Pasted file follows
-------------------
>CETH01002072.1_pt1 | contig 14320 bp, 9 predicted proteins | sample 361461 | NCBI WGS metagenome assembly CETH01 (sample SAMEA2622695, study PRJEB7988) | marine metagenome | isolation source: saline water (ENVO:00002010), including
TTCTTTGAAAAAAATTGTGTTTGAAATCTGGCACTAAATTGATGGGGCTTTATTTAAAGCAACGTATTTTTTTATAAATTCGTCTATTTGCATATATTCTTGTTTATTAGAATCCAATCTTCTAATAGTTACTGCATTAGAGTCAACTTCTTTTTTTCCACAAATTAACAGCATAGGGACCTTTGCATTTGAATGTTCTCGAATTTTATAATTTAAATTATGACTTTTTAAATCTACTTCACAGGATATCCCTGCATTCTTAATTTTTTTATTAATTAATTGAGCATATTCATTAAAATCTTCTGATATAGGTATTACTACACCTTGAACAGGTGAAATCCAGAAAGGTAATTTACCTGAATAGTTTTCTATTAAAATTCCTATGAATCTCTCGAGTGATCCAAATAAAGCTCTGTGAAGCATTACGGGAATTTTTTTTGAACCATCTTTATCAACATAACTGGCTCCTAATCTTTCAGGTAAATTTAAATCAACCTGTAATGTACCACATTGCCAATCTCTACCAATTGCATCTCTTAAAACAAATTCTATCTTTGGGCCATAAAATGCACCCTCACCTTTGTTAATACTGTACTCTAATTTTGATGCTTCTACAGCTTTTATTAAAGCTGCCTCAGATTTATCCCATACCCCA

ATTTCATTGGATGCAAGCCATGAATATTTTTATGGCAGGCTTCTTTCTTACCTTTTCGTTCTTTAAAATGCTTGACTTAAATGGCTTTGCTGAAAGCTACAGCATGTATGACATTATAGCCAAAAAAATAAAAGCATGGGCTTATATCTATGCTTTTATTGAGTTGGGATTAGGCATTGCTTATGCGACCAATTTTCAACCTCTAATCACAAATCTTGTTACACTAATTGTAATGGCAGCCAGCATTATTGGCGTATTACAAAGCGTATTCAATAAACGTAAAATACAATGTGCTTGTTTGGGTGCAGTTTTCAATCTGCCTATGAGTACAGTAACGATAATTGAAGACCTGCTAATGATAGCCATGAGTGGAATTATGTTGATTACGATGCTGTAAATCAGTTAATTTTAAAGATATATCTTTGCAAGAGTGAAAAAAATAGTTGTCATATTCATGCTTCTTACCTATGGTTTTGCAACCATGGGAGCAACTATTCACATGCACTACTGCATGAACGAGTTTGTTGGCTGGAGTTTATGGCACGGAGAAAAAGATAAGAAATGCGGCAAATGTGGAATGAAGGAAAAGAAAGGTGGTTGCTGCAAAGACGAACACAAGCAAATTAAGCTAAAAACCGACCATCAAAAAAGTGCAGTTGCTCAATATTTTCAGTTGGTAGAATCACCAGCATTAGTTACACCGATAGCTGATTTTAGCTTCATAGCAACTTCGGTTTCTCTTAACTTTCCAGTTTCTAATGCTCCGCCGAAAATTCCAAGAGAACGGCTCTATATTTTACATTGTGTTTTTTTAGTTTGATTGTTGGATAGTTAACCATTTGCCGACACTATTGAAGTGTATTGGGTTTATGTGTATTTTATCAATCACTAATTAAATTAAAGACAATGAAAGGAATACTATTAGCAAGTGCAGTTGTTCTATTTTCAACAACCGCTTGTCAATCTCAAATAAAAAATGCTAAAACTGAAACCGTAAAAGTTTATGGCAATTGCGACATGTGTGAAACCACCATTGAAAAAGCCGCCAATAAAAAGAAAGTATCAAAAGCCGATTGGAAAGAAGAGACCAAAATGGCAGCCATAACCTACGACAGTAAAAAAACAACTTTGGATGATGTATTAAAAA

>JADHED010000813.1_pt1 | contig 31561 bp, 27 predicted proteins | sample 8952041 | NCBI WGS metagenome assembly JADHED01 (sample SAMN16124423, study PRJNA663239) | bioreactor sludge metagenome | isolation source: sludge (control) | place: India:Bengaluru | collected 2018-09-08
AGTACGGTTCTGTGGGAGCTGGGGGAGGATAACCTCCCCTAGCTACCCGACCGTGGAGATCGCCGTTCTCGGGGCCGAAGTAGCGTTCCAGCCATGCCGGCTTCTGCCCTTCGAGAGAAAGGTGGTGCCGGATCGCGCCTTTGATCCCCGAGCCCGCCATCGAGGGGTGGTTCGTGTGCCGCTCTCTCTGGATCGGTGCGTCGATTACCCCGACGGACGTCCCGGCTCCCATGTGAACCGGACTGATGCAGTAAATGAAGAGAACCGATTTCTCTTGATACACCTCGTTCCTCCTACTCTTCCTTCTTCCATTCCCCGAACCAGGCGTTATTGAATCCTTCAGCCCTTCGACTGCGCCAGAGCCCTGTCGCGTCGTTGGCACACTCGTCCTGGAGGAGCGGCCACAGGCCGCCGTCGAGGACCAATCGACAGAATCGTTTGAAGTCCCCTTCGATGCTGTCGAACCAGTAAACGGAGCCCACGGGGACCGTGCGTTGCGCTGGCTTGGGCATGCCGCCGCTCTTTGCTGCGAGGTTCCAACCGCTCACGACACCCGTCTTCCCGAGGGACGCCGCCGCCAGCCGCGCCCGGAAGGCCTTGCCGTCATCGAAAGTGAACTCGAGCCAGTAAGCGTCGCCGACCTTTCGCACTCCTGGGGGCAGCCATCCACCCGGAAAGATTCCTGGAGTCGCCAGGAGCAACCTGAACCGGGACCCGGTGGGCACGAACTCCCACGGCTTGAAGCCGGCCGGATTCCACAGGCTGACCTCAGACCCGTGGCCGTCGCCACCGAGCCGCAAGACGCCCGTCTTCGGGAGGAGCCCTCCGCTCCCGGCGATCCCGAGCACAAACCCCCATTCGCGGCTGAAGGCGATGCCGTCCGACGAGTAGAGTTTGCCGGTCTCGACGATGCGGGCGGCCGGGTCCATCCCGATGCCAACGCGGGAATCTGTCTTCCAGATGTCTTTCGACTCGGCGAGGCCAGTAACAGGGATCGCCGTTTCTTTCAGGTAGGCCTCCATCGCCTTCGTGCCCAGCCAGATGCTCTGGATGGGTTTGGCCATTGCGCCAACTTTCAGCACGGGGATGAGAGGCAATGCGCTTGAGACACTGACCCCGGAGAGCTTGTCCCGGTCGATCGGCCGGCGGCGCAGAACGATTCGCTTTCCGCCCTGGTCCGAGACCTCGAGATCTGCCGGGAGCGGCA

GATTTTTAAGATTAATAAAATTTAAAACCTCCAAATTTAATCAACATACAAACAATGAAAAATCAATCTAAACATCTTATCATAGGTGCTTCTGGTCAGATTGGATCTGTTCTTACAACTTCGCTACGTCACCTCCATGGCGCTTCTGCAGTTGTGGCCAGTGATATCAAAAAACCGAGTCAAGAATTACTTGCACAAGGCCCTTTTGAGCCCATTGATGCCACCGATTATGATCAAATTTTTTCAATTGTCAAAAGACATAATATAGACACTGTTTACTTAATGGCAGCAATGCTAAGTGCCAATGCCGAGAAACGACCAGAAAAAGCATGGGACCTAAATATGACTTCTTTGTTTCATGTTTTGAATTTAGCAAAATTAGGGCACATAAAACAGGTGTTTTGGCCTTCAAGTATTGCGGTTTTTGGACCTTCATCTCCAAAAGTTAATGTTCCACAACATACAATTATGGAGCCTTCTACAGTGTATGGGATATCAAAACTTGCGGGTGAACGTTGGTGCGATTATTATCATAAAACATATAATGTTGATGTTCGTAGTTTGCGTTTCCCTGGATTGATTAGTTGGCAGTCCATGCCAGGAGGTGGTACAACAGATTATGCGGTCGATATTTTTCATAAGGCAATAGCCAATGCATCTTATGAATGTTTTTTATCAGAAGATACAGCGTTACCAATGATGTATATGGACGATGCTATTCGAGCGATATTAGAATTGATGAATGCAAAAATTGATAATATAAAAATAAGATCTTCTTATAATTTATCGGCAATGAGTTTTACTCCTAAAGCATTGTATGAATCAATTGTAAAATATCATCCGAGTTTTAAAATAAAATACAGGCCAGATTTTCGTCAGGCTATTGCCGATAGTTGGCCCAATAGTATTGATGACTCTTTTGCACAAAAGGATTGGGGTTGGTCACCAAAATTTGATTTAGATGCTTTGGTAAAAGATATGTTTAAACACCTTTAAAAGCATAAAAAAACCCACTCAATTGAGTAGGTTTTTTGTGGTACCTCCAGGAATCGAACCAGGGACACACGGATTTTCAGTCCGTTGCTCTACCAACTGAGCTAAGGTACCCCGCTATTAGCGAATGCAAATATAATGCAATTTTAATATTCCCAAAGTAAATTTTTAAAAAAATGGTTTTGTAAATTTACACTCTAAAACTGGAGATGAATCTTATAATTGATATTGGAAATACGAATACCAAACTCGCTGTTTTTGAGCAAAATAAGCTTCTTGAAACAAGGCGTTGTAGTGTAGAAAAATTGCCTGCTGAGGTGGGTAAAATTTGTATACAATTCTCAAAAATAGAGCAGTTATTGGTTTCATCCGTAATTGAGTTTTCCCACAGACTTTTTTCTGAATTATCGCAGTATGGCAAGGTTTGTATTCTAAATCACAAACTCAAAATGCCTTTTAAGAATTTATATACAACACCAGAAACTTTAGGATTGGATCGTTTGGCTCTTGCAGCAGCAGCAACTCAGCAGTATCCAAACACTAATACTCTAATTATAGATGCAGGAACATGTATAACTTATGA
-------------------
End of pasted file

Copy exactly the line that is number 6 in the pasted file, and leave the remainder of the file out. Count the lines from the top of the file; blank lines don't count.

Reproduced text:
GATTTTTAAGATTAATAAAATTTAAAACCTCCAAATTTAATCAACATACAAACAATGAAAAATCAATCTAAACATCTTATCATAGGTGCTTCTGGTCAGATTGGATCTGTTCTTACAACTTCGCTACGTCACCTCCATGGCGCTTCTGCAGTTGTGGCCAGTGATATCAAAAAACCGAGTCAAGAATTACTTGCACAAGGCCCTTTTGAGCCCATTGATGCCACCGATTATGATCAAATTTTTTCAATTGTCAAAAGACATAATATAGACACTGTTTACTTAATGGCAGCAATGCTAAGTGCCAATGCCGAGAAACGACCAGAAAAAGCATGGGACCTAAATATGACTTCTTTGTTTCATGTTTTGAATTTAGCAAAATTAGGGCACATAAAACAGGTGTTTTGGCCTTCAAGTATTGCGGTTTTTGGACCTTCATCTCCAAAAGTTAATGTTCCACAACATACAATTATGGAGCCTTCTACAGTGTATGGGATATCAAAACTTGCGGGTGAACGTTGGTGCGATTATTATCATAAAACATATAATGTTGATGTTCGTAGTTTGCGTTTCCCTGGATTGATTAGTTGGCAGTCCATGCCAGGAGGTGGTACAACAGATTATGCGGTCGATATTTTTCATAAGGCAATAGCCAATGCATCTTATGAATGTTTTTTATCAGAAGATACAGCGTTACCAATGATGTATATGGACGATGCTATTCGAGCGATATTAGAATTGATGAATGCAAAAATTGATAATATAAAAATAAGATCTTCTTATAATTTATCGGCAATGAGTTTTACTCCTAAAGCATTGTATGAATCAATTGTAAAATATCATCCGAGTTTTAAAATAAAATACAGGCCAGATTTTCGTCAGGCTATTGCCGATAGTTGGCCCAATAGTATTGATGACTCTTTTGCACAAAAGGATTGGGGTTGGTCACCAAAATTTGATTTAGATGCTTTGGTAAAAGATATGTTTAAACACCTTTAAAAGCATAAAAAAACCCACTCAATTGAGTAGGTTTTTTGTGGTACCTCCAGGAATCGAACCAGGGACACACGGATTTTCAGTCCGTTGCTCTACCAACTGAGCTAAGGTACCCCGCTATTAGCGAATGCAAATATAATGCAATTTTAATATTCCCAAAGTAAATTTTTAAAAAAATGGTTTTGTAAATTTACACTCTAAAACTGGAGATGAATCTTATAATTGATATTGGAAATACGAATACCAAACTCGCTGTTTTTGAGCAAAATAAGCTTCTTGAAACAAGGCGTTGTAGTGTAGAAAAATTGCCTGCTGAGGTGGGTAAAATTTGTATACAATTCTCAAAAATAGAGCAGTTATTGGTTTCATCCGTAATTGAGTTTTCCCACAGACTTTTTTCTGAATTATCGCAGTATGGCAAGGTTTGTATTCTAAATCACAAACTCAAAATGCCTTTTAAGAATTTATATACAACACCAGAAACTTTAGGATTGGATCGTTTGGCTCTTGCAGCAGCAGCAACTCAGCAGTATCCAAACACTAATACTCTAATTATAGATGCAGGAACATGTATAACTTATGA